There are a lot of things that I really like about having Rocky & Gail as our neighbors. Rocky is probably the most insane-hardcore athlete around here and Gail is about the same, except that she's a lot more sane...and that even when she's skiing the Iditarod Trail, or something like that, she'd probably rather be working in her garden. One of the best things about having them as neighbors is that no matter what ride I ask Rocky if he wants to do his answer is going to be either "Sure" or "Let me talk to Gail about it". So Rocky was up for the weekend trip too.
We left Fairbanks at 6:30am on Saturday morning. It was 54 degrees, warm for that time of day, and mostly sunny with a little wind out of the south. Because it was so warm already we didn't take a lot of extra clothing. I took a lightweight windbreaker and rocky had arm warmers and a lightweight windbreaker too.
Captain Bianchi taking a break
About 40 miles out of Fairbanks we rode through a smoky area. The first significant fire of the year was burning in the Tanana Flats south of the Richardson Highway. The ride the rest of the way to Delta Junction (mile 100) was pretty easy and uneventful. We had a slight crosswind and averaged about 20 mph.
Rocky riding along the Tanana River near Shaw Creek
Me crossing the Tanana River at Big Delta w/ pipeline in the background
In Delta we stopped at the IGA (grocery store) for some food and drink. A family was sitting at a table eating and the father started ask us where we rode from, where we were going, how much we rode, how much our bikes cost, all that stuff. He was really nice and super enthusiastic and eventually he asked us "If we could race in the Tour De France?" We laughed and said "no", and tried to explain how much faster those guys are than we are, but I'm guessing that he didn't really get it. Its hard to understand how fast professional cyclist are (in this country let alone in Europe, which is a step above the domestic level) without actually seeing it in person and trying to race with them. But the family was really nice and its always fun to have a real interaction with a non-cyclist that doesn't involve getting honked at and yelled at.
Rocky climbing towards the Alaska Range into a nasty headwind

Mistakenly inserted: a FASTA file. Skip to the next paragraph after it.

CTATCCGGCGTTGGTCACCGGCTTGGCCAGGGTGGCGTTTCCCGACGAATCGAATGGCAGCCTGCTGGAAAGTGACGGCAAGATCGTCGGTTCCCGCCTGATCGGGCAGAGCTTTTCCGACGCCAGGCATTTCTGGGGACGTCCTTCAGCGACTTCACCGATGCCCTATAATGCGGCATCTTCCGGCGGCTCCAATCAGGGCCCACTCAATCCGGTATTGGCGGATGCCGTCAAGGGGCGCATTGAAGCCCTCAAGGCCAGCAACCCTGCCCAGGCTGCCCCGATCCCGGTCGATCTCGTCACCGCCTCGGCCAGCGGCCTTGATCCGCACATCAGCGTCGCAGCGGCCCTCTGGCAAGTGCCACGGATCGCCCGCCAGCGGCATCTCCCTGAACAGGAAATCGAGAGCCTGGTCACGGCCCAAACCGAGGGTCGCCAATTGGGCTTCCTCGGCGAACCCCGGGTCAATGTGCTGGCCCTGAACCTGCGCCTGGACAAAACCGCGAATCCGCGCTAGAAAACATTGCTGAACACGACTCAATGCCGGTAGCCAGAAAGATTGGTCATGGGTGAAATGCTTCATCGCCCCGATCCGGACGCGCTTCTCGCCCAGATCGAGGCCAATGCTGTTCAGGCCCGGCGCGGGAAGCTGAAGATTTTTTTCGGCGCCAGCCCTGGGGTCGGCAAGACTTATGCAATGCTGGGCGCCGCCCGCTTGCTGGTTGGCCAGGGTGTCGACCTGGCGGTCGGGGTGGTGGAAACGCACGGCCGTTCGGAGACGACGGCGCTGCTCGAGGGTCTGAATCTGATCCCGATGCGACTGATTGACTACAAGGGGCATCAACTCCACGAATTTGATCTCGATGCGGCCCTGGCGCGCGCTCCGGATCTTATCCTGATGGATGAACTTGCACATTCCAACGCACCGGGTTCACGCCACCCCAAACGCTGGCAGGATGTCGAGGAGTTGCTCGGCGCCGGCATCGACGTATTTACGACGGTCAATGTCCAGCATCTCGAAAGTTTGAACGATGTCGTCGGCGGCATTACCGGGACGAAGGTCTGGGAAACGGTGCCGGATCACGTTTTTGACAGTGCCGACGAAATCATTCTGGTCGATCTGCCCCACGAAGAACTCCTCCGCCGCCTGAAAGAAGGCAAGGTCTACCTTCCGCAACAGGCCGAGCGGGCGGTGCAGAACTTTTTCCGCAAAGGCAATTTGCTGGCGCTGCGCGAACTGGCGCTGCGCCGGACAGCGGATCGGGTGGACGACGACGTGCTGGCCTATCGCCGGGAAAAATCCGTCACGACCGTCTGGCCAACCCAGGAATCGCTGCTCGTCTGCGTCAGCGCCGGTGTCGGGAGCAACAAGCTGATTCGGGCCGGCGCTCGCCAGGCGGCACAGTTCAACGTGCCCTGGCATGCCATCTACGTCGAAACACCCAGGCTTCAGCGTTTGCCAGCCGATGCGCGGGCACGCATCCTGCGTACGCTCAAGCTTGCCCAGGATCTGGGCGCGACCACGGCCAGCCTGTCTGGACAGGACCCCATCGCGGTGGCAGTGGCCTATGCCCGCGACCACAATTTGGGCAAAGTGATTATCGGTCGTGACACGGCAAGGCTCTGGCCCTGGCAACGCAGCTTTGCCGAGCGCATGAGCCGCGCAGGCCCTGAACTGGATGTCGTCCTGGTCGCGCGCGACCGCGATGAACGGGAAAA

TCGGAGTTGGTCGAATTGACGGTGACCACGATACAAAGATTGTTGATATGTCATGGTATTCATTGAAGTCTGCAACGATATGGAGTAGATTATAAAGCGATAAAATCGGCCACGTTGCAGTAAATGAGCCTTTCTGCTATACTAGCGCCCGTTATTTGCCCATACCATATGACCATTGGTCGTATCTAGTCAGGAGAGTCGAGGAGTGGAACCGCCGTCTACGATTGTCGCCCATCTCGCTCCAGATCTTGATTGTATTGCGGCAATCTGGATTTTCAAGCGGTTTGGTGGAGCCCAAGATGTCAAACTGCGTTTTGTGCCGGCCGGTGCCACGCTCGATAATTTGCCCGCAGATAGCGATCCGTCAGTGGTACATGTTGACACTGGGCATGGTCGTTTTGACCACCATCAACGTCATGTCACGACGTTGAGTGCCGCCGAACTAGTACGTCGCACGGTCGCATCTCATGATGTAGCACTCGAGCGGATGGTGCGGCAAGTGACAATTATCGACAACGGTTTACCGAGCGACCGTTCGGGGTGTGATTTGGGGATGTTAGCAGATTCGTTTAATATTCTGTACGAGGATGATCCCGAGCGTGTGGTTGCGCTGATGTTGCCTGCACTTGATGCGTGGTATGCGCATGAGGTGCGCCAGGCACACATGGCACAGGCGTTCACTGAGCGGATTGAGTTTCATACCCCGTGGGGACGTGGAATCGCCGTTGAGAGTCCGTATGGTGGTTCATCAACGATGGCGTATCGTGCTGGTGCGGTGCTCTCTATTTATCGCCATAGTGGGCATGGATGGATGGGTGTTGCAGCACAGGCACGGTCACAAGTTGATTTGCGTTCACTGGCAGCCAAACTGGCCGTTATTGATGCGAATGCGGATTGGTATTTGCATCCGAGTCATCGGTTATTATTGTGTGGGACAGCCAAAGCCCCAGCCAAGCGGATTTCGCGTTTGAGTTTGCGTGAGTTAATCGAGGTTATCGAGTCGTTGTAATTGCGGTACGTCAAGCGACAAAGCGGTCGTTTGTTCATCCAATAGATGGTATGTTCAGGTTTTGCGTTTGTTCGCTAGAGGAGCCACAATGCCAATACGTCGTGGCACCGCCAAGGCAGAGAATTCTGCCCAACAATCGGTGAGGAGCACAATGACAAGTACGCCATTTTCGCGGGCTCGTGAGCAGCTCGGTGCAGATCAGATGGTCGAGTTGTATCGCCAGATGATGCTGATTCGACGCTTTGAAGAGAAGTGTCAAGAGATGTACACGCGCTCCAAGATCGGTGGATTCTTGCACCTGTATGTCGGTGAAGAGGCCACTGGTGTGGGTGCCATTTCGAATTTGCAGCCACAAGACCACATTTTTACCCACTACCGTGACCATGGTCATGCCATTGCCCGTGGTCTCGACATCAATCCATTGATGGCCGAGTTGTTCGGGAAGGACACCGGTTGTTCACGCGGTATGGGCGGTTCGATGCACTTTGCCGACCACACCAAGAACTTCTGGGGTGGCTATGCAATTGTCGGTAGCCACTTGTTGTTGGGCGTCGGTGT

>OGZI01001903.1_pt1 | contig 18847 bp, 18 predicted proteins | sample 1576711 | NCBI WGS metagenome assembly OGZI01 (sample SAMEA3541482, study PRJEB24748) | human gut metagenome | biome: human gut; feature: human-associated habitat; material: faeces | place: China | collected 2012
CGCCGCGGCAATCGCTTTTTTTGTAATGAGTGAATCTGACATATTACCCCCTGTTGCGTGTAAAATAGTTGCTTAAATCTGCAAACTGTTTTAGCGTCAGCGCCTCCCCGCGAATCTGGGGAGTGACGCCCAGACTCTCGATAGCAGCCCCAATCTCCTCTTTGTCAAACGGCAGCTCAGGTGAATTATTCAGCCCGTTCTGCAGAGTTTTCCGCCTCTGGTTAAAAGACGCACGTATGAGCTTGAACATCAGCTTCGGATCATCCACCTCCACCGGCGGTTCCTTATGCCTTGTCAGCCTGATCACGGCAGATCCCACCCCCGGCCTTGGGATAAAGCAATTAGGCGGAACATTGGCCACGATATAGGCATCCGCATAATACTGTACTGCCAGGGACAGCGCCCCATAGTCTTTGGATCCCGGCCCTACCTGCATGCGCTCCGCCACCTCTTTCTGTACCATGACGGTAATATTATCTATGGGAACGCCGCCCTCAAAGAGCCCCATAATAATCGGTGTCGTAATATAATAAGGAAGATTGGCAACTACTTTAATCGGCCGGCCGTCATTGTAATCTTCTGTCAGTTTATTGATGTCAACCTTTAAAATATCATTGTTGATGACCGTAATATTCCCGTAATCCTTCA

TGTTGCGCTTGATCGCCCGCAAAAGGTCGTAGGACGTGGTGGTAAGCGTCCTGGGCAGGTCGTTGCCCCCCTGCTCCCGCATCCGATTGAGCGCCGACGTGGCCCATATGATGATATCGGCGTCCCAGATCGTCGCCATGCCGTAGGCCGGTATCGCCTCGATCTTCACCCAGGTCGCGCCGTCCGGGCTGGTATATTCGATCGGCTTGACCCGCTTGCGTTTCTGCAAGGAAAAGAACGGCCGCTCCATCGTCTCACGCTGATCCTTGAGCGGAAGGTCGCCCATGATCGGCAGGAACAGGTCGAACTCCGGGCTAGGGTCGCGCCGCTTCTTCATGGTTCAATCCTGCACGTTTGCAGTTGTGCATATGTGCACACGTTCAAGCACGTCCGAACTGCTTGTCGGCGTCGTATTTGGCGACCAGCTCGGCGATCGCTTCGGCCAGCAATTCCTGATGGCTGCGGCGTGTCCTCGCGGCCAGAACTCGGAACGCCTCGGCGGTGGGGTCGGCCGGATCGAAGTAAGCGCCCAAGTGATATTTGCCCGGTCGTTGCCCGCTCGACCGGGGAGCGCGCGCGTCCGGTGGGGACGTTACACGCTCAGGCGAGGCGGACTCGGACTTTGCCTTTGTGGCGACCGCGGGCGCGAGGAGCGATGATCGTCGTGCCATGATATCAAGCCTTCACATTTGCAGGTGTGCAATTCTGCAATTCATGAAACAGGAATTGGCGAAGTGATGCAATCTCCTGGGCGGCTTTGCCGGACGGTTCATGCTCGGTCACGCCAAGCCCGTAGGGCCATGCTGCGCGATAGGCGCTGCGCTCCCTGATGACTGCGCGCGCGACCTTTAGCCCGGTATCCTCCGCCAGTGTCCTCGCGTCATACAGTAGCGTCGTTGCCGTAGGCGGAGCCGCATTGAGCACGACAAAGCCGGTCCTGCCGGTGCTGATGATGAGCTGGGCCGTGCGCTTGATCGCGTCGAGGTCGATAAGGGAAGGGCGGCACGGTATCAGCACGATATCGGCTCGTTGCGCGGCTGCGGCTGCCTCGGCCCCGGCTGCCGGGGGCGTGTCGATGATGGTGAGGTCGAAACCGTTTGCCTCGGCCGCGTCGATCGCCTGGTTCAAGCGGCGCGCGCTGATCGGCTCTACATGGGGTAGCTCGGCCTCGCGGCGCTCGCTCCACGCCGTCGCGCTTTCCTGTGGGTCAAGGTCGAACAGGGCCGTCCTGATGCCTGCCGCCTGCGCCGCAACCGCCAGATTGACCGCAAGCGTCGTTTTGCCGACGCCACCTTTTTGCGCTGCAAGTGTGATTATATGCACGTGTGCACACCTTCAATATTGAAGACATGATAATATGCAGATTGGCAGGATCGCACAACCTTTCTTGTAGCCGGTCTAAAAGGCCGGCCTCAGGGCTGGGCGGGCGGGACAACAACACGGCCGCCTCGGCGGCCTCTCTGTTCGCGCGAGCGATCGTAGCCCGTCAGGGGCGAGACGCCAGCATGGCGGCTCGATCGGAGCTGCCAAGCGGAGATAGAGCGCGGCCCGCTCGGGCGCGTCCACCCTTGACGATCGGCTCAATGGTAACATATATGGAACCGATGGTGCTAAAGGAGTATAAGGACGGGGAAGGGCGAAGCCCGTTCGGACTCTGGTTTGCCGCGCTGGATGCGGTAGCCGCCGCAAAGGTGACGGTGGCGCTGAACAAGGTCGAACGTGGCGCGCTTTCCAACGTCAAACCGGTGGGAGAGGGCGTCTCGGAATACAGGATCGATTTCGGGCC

We left Delta heading south into a strong headwind. Our easy riding was over. For the next 60 miles we bucked a big wind, probably averaging 15 mph. On top of that, there is no place to get food or drink in the 90 miles between Delta and Paxson, so I had to start rationing my fluids which is something that I really don't like to do.
By the time we were in the heart of the Alaska Range I had run out of cytomax and gummy bears, the wind was even stronger and it was very obviously about to start raining. Oh yeah, and the temperature had dropped from 70 degrees to 45 degrees. Once it started raining we knew we were going to have trouble making it to Paxson, which was still about 30 miles away. It was just too cold for the clothing we had with us.
Putting on my only piece of spare clothing...rookie mistake
Riding near Phelan Creek with the pipeline in the background again
Summit Lake is a 10 mile long lake that runs north and south at the head of the Gulkana River. Its at about 3300 ft elevation and is still completely covered with ice. When we got to Summit Lake we were riding in a 45 degree (steady) rain along the exposed lake shore into a ridiculous headwind (coming across the ice covered lake)...it was seriously cold. We knew we were about 10 miles from Paxson and a lodge/gas station/restaurant, but weren't sure we wanted to do the final descent in those conditions...my hands were already starting to get dysfunctional. We stopped briefly so that Rocky could put a plastic trash bag he found on the side of the road inside of his jersey to block the wind a little better and talked about the descent into Paxson and how much it was going to suck. Rocky said that he saw a light on in a cabin a quarter mile back. We knew that meant somebody was there because there is no electricity in that area. It took us about 5 seconds to decide to go back and see if they'd mind us warming up in there cabin.
The owner, Dan from Fairbanks, met us on the porch and welcomed us in. He said he'd saw us ride by and thought we must be "hardcore". We told him we were just a bit stuck in the weather without the proper gear. Dan was there with his son, Shane. They came down for the weekend to do some target shooting and have some some fun. Dan fixed us some coffee and hot chocolate and we warmed up quite a bit before we saw Heather drive down there road an hour later (we had propped our bike by the side of the road so she would see us).
When she got there we loaded up the bikes and hopped in the car and drove to the Tangle River Lodge for dinner. By the time we finished dinner it was 41 degrees and raining harder. The forecast for Sunday was for more of the same weather. Heather knew she wouldn't want to ride a dirt road in those conditions and we decided rather than camp in the rain we'd just head back to FBKS so that we could enjoy the nice weather there on Sunday.
Our ride was 180 miles in about 10.5 hours of ride time.